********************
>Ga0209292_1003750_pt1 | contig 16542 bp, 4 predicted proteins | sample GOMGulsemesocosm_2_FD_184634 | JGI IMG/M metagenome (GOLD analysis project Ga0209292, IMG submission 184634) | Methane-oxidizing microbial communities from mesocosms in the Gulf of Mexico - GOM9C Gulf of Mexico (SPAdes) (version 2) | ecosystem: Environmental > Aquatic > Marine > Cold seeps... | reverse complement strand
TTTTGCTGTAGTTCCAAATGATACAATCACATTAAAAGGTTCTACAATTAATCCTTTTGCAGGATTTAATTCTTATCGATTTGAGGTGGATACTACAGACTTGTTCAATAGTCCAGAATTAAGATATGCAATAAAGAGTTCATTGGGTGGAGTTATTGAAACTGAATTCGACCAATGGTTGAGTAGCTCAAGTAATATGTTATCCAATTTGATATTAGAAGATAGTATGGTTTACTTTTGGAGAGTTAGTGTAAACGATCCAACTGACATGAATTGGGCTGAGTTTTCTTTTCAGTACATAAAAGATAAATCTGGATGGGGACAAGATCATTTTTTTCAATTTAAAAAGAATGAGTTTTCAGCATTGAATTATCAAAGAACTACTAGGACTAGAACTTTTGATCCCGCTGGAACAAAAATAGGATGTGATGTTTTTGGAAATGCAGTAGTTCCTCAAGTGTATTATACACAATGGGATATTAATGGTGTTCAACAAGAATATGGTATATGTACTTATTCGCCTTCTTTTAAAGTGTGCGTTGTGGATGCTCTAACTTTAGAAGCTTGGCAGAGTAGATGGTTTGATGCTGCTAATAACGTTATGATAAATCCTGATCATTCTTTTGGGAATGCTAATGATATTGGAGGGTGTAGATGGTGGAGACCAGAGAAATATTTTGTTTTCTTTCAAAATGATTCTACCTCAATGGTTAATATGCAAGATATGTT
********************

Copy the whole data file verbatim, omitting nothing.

>Ga0209292_1003750_pt1 | contig 16542 bp, 4 predicted proteins | sample GOMGulsemesocosm_2_FD_184634 | JGI IMG/M metagenome (GOLD analysis project Ga0209292, IMG submission 184634) | Methane-oxidizing microbial communities from mesocosms in the Gulf of Mexico - GOM9C Gulf of Mexico (SPAdes) (version 2) | ecosystem: Environmental > Aquatic > Marine > Cold seeps... | reverse complement strand
TTTTGCTGTAGTTCCAAATGATACAATCACATTAAAAGGTTCTACAATTAATCCTTTTGCAGGATTTAATTCTTATCGATTTGAGGTGGATACTACAGACTTGTTCAATAGTCCAGAATTAAGATATGCAATAAAGAGTTCATTGGGTGGAGTTATTGAAACTGAATTCGACCAATGGTTGAGTAGCTCAAGTAATATGTTATCCAATTTGATATTAGAAGATAGTATGGTTTACTTTTGGAGAGTTAGTGTAAACGATCCAACTGACATGAATTGGGCTGAGTTTTCTTTTCAGTACATAAAAGATAAATCTGGATGGGGACAAGATCATTTTTTTCAATTTAAAAAGAATGAGTTTTCAGCATTGAATTATCAAAGAACTACTAGGACTAGAACTTTTGATCCCGCTGGAACAAAAATAGGATGTGATGTTTTTGGAAATGCAGTAGTTCCTCAAGTGTATTATACACAATGGGATATTAATGGTGTTCAACAAGAATATGGTATATGTACTTATTCGCCTTCTTTTAAAGTGTGCGTTGTGGATGCTCTAACTTTAGAAGCTTGGCAGAGTAGATGGTTTGATGCTGCTAATAACGTTATGATAAATCCTGATCATTCTTTTGGGAATGCTAATGATATTGGAGGGTGTAGATGGTGGAGACCAGAGAAATATTTTGTTTTCTTTCAAAATGATTCTACCTCAATGGTTAATATGCAAGATATGTT